Snaggapuss ingratiated himself to the early-’90s New York City rap scene through a series of guest verses recited in a tone resembling Hanna-Barbera’s pink cartoon lion Snagglepuss. As part of mixtape master Doo-Wop’s Bounce Squad, Snagga was prepped to emerge as the break-out solo artist of the bunch. But then the Bronx-based rapper seemed to vanish–until a series of recent new guest verses (often with a resurrected Bounce Squad) and the announcement of a new mixtape this week.
Checking in with Snaggapuss, he opened up about his wilderness years and spun a yarn that detailed a west coast move to work with California’s hip-hop elite and a near-death experience back home in New York. Here’s the Snaggapuss story.
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Can you remember when you first had the idea to rap in the Snagglepuss voice?
Yes, it wasn’t totally all my idea. Since I was young people compared me to the cartoon and said I talked like that. But before I was rapping on the Doo-Wop and Bounce Squad mixtapes I was working with the Trackmasters. I was on a conference call with Pudgee Tha Fat Bastard and Red Hot Lover Tone. Pudgee was an artist on Warner Brothers at the time and Trackmasters was working there. We were on the three-way just kicking around ideas and I’m not sure if it was Pudge or Tone but one of them said it and I was like, “Yeah, that kinda fits me, I like that!” They said I should incorporate the character’s style. But people had already told me I sounded like the cartoon so it wasn’t that far of a stretch. I was just trying to find a way to be me but still inject the Snagglepuss in there.
Were you worried that people might think the voice was corny?
Yeah, like you know the saying that says you can’t please all of the people all of the time? I apply that to this day. When I first started it was the golden era of hip-hop. It was very hard to break a new artist and make a name for yourself ’cause you had Big and ‘Pac and Wu-Tang. It was very hard to get in. But somehow through the mixtapes I’d earned the respect of those pioneers. That always felt like an honor and a great accomplishment. I’m a fan of our music and our culture so to be respected by people you looked up to and who broke down doors meant a lot to me. Even though I never really attained commercial success, I have that.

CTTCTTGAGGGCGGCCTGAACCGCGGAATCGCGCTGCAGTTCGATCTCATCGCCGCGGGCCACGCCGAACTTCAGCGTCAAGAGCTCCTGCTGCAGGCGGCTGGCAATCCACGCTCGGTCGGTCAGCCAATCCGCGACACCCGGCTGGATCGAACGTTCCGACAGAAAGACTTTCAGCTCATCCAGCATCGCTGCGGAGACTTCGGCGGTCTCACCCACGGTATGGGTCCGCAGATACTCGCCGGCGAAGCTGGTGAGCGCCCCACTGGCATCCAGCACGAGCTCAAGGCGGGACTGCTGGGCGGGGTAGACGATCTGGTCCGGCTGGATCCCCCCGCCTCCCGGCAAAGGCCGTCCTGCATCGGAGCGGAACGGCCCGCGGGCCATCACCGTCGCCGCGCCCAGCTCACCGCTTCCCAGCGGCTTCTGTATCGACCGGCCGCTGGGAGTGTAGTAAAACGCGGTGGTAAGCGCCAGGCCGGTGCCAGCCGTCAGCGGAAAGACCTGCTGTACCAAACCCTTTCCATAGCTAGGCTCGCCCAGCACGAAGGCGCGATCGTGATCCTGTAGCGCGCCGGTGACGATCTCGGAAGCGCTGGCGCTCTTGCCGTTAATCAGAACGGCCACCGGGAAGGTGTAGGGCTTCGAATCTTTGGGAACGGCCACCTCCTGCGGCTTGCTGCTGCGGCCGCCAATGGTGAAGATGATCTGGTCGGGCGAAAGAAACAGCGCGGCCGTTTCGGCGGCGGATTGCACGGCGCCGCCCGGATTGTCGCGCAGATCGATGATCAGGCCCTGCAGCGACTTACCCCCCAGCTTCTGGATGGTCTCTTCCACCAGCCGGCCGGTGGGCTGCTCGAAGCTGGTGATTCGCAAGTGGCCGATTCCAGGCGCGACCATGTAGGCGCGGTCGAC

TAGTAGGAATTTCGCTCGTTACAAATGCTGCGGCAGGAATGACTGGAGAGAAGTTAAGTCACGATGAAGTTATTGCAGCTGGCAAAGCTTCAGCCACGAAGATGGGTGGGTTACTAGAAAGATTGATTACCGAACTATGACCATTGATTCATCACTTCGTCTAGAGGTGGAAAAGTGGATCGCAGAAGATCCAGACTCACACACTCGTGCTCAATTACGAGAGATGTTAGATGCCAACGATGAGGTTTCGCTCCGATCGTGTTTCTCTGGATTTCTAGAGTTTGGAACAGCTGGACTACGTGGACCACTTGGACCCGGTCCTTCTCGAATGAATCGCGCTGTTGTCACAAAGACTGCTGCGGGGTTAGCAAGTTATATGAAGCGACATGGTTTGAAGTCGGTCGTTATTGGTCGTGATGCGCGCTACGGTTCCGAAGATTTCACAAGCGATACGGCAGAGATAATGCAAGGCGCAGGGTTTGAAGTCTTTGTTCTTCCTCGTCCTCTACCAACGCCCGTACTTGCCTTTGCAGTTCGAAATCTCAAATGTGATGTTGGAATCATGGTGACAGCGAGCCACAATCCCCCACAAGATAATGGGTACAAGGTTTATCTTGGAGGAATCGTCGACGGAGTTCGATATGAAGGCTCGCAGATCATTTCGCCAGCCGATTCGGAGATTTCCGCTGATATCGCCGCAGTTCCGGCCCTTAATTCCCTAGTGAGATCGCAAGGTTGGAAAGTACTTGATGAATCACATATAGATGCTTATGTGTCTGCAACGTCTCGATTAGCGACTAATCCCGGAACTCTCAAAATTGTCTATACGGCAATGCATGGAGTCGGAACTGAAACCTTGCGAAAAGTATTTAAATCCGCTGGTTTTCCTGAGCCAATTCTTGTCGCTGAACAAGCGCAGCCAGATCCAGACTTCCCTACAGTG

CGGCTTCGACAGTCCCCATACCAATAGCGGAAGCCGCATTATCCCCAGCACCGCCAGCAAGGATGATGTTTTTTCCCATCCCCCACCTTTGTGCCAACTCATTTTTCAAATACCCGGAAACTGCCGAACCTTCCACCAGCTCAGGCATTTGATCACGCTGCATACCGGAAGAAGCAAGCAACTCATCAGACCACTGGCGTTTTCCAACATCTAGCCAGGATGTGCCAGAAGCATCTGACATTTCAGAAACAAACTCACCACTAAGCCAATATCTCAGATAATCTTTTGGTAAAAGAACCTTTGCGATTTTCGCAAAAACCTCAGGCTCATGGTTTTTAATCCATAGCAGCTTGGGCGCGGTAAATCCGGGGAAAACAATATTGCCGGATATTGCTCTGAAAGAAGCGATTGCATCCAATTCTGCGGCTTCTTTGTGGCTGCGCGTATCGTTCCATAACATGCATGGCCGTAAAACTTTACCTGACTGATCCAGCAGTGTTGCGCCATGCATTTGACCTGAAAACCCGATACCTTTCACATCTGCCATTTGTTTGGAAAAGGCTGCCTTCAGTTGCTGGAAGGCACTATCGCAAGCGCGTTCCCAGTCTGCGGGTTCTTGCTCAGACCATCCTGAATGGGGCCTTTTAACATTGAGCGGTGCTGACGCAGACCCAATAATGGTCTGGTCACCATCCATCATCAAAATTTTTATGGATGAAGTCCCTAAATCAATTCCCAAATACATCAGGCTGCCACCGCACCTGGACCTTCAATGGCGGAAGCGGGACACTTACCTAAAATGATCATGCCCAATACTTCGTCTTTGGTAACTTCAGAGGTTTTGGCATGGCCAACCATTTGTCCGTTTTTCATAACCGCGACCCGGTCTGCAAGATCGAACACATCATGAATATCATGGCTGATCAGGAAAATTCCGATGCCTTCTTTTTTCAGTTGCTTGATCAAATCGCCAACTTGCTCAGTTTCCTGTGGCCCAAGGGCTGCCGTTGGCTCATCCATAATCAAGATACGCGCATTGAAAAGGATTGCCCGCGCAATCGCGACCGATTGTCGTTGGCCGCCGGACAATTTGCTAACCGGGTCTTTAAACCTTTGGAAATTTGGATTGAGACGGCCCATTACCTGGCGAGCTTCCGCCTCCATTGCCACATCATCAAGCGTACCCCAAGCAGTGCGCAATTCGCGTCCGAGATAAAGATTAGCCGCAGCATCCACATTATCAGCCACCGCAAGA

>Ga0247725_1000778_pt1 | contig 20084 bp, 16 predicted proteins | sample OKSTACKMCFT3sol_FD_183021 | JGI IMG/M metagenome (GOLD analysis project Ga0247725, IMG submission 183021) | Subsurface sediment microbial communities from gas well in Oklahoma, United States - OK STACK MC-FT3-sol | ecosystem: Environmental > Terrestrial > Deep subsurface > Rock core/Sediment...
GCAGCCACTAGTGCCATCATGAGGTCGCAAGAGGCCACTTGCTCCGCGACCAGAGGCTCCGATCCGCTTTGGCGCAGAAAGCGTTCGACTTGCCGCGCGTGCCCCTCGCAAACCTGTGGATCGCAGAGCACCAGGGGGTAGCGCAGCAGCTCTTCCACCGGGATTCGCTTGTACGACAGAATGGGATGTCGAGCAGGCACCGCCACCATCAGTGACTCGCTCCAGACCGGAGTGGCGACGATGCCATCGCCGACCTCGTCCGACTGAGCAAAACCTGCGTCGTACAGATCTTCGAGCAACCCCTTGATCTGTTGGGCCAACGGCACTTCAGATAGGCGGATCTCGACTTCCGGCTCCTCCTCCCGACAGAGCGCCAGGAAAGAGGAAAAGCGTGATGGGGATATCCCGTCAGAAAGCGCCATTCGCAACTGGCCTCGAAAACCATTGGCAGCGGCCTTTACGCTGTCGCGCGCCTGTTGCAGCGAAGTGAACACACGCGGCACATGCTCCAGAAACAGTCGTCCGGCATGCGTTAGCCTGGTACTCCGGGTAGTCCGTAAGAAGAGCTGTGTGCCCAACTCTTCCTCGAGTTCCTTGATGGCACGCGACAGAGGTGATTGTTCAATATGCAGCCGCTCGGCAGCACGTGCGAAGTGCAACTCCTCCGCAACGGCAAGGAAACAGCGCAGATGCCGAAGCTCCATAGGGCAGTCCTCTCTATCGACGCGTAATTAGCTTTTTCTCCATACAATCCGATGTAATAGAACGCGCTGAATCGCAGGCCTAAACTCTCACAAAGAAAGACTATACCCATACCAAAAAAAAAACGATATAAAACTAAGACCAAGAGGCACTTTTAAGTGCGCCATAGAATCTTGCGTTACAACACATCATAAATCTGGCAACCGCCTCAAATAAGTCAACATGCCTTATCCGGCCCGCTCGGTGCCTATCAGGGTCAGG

Even to this day when I post new music someone says it’s a gimmick. But I check their profile and see their age and their image and they’re 15-years-old and they’ve never heard of me. But for the most part I get respect from the pioneers in the game and in New York they have love for me. That’s what I focus on. [Pauses] They used to tell me I sound like Humpty [Hump]! Then when I moved to California I met Shock G and he said he didn’t think so. I had a long talk with him about it because the Luniz were my label mates at the time. Everybody has an opinion–I just take it with a grain of salt.
What was the first official record you rhymed on? Was it the Pudgee one?
Yeah, the first record that I rhymed on was “Doin’ MCs Sum’n Terrible.” I believe that’s it.
What were the Trackmasters like to work with back then?
Oh, wow, that was an amazing experience. I feel like that might have set me up to prepare me for everything else. The work ethic was crazy. This was before brothers was doing it like that. It was eight or nine different brothers working on your material at the same time, even if you didn’t meet them and whether or not you were there. Sometimes I’d come in and vocal a beat and come back two days later and it was a completely different track as they’d broke it down and built it back up again around my vocals. Their work ethic was crazy. I totally tip my hat to Hot Lover Tone and Pokey, I learned a lot from them.
How did you come to be part of Doo-Wop’s Bounce Squad?
We lived in the same area of the Bronx and I was going to DeWitt Clinton High School at the time. There was a DJ there named Red Handed who did a mixtape. From that mixtape I met another DJ named Kool Kirk and did another mixtape. At the time Doo-Wop was looking for MCs. He had a battle to find an MC, and I went there with my friend and being that my friend was going to be in the battle I backed out of it ’cause I didn’t want to cross swords with him. But a week later I got to meet Doo-Wop and he said he wanted to work with me and that he’d heard my mixtapes. So we clicked naturally. It wasn’t a forced thing — it felt like something that was meant to happen. We was doing something that we all loved and we were doing it together.
Was there a plan to release a Bounce Squad album then?